This page needs to be proofread.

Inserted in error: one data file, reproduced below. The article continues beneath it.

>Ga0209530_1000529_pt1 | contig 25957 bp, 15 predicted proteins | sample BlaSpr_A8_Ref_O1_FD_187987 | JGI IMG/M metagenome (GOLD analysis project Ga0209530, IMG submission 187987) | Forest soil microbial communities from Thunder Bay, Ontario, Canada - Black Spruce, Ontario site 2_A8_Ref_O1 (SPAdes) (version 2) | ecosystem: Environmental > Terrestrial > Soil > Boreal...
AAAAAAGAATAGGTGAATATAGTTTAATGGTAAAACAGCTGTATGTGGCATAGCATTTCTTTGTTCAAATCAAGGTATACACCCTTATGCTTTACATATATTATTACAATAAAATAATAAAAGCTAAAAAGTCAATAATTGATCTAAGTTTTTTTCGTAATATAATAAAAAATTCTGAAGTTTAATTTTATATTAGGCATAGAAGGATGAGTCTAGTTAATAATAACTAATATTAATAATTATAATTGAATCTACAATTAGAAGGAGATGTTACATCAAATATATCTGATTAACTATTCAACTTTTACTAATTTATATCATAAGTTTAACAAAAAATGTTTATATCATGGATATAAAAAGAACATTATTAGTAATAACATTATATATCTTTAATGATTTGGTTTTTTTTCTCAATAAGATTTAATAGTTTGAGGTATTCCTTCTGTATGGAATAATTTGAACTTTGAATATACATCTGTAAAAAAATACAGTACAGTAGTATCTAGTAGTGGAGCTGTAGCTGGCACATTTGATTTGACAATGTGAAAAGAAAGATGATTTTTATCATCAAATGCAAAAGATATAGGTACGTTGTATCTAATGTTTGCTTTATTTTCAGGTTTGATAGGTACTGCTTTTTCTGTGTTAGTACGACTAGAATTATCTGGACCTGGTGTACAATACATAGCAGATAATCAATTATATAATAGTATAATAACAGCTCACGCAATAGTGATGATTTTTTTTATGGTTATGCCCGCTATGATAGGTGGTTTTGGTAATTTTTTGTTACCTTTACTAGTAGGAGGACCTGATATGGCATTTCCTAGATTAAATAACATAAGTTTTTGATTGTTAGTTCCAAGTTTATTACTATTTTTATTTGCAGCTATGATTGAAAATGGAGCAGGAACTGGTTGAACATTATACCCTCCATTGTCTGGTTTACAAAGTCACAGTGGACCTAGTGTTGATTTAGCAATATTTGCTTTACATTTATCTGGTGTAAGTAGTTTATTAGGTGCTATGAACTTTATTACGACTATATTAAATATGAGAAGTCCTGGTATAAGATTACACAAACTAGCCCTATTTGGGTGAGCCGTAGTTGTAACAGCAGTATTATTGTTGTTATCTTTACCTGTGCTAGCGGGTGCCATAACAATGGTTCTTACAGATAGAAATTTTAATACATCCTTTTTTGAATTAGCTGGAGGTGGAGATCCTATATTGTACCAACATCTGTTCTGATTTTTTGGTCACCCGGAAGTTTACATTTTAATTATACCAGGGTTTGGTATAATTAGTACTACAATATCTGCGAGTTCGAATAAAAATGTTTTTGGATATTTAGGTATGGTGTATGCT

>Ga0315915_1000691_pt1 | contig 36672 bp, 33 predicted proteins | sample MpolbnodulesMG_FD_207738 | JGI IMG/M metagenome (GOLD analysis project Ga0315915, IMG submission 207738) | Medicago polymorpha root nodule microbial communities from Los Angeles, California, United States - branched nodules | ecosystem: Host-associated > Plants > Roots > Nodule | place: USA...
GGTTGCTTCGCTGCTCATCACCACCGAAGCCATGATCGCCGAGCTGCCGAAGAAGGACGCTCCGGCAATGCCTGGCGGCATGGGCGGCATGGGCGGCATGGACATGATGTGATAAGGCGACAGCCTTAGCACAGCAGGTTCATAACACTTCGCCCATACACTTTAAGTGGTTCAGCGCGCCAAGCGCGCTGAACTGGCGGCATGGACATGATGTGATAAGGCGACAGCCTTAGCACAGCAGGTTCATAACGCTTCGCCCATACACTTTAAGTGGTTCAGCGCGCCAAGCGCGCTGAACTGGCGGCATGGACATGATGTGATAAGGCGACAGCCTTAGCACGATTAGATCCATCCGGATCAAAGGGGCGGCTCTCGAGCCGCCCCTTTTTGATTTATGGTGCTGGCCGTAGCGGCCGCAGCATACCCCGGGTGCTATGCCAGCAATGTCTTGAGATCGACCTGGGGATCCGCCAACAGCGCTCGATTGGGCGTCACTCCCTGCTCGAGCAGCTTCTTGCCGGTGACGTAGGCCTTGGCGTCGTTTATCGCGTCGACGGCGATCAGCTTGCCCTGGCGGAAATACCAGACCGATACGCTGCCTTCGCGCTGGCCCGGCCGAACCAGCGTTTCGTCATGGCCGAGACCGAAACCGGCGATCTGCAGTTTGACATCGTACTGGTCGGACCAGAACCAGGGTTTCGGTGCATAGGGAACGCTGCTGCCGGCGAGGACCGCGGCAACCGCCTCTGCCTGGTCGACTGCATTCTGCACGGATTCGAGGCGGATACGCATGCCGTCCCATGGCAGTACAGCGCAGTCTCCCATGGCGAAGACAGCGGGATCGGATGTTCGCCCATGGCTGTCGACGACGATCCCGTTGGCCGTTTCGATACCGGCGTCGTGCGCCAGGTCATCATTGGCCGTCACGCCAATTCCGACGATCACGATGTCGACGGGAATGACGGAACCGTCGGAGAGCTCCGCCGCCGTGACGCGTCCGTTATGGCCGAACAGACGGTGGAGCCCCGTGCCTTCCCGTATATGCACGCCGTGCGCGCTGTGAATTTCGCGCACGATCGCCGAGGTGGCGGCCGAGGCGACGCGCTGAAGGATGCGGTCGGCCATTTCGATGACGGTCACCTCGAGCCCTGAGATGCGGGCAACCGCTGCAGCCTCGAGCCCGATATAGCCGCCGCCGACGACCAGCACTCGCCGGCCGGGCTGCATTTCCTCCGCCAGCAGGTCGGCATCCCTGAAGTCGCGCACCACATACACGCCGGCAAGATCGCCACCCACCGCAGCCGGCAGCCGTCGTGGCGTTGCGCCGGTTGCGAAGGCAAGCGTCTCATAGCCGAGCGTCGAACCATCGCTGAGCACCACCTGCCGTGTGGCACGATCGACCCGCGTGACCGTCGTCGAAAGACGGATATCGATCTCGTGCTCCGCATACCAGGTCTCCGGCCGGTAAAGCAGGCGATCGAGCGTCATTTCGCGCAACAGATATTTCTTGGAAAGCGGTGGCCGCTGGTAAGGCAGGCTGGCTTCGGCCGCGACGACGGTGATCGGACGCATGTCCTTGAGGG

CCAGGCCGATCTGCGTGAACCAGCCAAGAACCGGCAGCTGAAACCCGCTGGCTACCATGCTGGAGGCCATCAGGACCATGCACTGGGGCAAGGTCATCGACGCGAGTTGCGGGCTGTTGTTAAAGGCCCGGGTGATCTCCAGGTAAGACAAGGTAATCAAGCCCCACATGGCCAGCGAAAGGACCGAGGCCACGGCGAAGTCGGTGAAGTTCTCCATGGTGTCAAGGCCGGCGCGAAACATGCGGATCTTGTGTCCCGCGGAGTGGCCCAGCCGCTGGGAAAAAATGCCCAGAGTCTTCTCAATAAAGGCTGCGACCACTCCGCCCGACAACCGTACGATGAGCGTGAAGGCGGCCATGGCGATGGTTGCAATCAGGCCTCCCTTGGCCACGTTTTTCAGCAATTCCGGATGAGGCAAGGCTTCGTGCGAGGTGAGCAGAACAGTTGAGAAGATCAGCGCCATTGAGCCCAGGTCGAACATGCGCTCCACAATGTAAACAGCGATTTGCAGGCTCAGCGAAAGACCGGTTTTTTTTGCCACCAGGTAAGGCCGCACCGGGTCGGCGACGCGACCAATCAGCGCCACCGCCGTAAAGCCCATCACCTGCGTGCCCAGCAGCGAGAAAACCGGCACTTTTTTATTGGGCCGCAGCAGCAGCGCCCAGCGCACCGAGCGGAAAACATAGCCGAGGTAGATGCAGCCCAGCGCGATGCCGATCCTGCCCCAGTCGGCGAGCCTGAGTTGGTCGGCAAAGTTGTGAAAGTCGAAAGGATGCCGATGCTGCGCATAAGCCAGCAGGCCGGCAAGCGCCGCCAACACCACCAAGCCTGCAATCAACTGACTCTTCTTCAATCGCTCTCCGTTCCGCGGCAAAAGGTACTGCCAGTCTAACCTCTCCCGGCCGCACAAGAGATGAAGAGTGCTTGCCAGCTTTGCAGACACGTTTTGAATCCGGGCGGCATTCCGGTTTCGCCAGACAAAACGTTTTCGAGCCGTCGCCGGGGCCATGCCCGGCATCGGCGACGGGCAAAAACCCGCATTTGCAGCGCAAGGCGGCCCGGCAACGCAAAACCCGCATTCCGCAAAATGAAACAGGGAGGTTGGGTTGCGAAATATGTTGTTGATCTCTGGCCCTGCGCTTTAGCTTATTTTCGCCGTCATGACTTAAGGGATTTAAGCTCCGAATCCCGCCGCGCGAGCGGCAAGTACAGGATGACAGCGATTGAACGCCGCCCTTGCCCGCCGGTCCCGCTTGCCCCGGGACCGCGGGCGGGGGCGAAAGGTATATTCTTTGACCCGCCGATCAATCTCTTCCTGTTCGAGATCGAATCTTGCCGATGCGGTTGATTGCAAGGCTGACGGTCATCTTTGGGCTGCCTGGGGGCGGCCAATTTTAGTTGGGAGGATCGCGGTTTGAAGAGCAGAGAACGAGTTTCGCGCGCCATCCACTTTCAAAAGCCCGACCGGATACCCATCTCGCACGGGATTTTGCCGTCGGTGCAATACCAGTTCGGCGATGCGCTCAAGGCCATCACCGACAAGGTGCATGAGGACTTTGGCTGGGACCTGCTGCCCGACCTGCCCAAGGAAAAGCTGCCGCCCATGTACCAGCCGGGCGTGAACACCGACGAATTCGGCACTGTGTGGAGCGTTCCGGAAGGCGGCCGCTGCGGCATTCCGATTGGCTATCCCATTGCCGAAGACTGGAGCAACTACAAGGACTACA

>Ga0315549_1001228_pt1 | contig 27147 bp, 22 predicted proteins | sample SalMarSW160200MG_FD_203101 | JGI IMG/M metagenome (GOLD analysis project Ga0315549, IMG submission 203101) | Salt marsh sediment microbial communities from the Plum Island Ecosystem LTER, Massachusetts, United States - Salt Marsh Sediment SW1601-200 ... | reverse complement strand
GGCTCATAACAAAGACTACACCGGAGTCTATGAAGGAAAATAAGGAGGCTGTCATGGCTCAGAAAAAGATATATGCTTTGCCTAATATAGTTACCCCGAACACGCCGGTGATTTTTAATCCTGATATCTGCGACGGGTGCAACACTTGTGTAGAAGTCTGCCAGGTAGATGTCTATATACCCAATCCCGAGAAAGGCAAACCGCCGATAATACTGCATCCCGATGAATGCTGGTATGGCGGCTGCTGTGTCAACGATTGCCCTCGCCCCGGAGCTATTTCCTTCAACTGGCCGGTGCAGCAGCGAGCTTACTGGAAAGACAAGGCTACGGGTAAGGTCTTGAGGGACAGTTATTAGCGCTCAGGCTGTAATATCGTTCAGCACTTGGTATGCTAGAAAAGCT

Mar., 1917 FROM FIELD AND STUDY Notes on the Arizona Spotted Owl.--Two specimens of Strix occidentalis lucida were taken by Mr. E. J. Hands, October 2, 1915, at about 6500 feet altitude in Pinery Canyon, west slope of the Chiricahua Mountains, Cochise County, Arizona. They were male and female, and sitting huddled close together on a fir limb. The male, ?r. Hands reports, was a little darker than the female, which is now no. 4441, collection of J. E. Law. These are the first birds of this species noted by Mr. Hands and his brother, John Hands, in the thirty years they have spent in these mountains as miners and rangers. Compared with six specimens of S. o. occidentalis from southern California, five from Los Angeles County (no. 494, coil. C. H. Richardson; nos. 1392, 1393, 1395, coil. G. Willerr; no. 1477, coil. J. E. Law), and one from Ventura County (no. 830, coil. G. Wil- lett), this female has very nearly the same tone of brown dorsally, though nos. 1392 and 1393 are slightly darker on hind neck, but the light transverse bars of remiges and rec- trices are conspicuously broader and whiter. The southern California birds have these bars decidedly bully. The chest of the Arizona'bird has conspicuous broad white bars, giving predominance to the white coloration, in striking contrast to the California birds which have the brown decidedly predominating on the chest. In the Arizona bird the legs are slightly paler than in all the California specimens but no. 1477, and the under side of tail (remiges) again has the white predominating as against the buffy of occi- dentalis.--J. E. LAW, Hollywood, California, January ?5, 1917. Two Albino English Sparrows.--In the museum collection of the Colorado State Agricultural College are two specimens of albino English Sparrows (Passer domesticus). One was taken at Fert Collins, June 15, 1915, the other at Las Animas, January 5, 1917. Both are males, the Fort Collins specimen being an immature bird. Both birds are pure white, ncne of the feathers showing any trace of the normal colors; eyes are pink, and bills, legs and feet, flesh-color.--W. L. BURNETT, Colorado Agricultural College, Fort Col- lins, Colorado, January 10, 1917. Is the California Woodpecker a Tippler?--I once read that .woodpeckers some- times become intoxicated from drinking the fermented sap of certain trees. I had thought that this might be only a dream of the "nature fakirs", but I have since *seen something which leads me to suspect that the tale may have a foundation in fact. In October, 1911, I found a California Woodpecker (Melanerpes formicivorus bairdi) on the banks of the Sacramento River a few miles below Red Bluff, which gave every evidence of being drunk. It could use its wings for flight to a certain extent but could not steer a straight course in the air, and soon fell to earth again when it tried to fly. On the ground it tried to escape with uncertain sprawling motions. I captured it and could find no injury though I examined it with some care.--W. A. SqUmES, San Francisco, Jan- uary 25, 1917. Concerning two forms of the Bryant Marsh Sparrow in California.--The remarks of Vq. A. Squires, in the November-December number of TIlE CONDOR, upon the possibility of there being two forms of Passerculus sandwichensis bEyanti in the vicinity of San Francisco Bay should bring out some observations or records from other parties, and it is to be sincerely hoped that this will be the case. The question is an interesting one, and there seems a great likelihood that there really are two forms nearly alike but of different habits. I have taken specimens of what I supposed was bEyanti at different times and places high up on hills and ranges, but, except for the one mentioned in the notes from Humboldt Bay, have never taken any at a high elevation in the height of the breeding season, although a few were taken at dates very close to it. These latter were supposed to be wanderers or non-breeders at the time, but recent events make me doubt this conclusion. In our collection is a set o} eggs, taken by C. A. Allen, at that time living at Nica- sio, Marin County, California, the data of which are as follows: "Western Savannah Sparrow. Black Mt., Marin Co., Calif., Apr. 29, 1877. Eggs fresh. Nest on ground. Male shot. Nest on top of Mountain". This is not the exact wording of the data but is the essence of it. We did not see the parent of this set, and have always been very skep- tical concerning its identification or connection with the nest, but have kept the set in abeyance all this time. It looks now as if Allen might have been close to the truth, and that the bird was this possible upland form. As Allen sold all his skins at that time,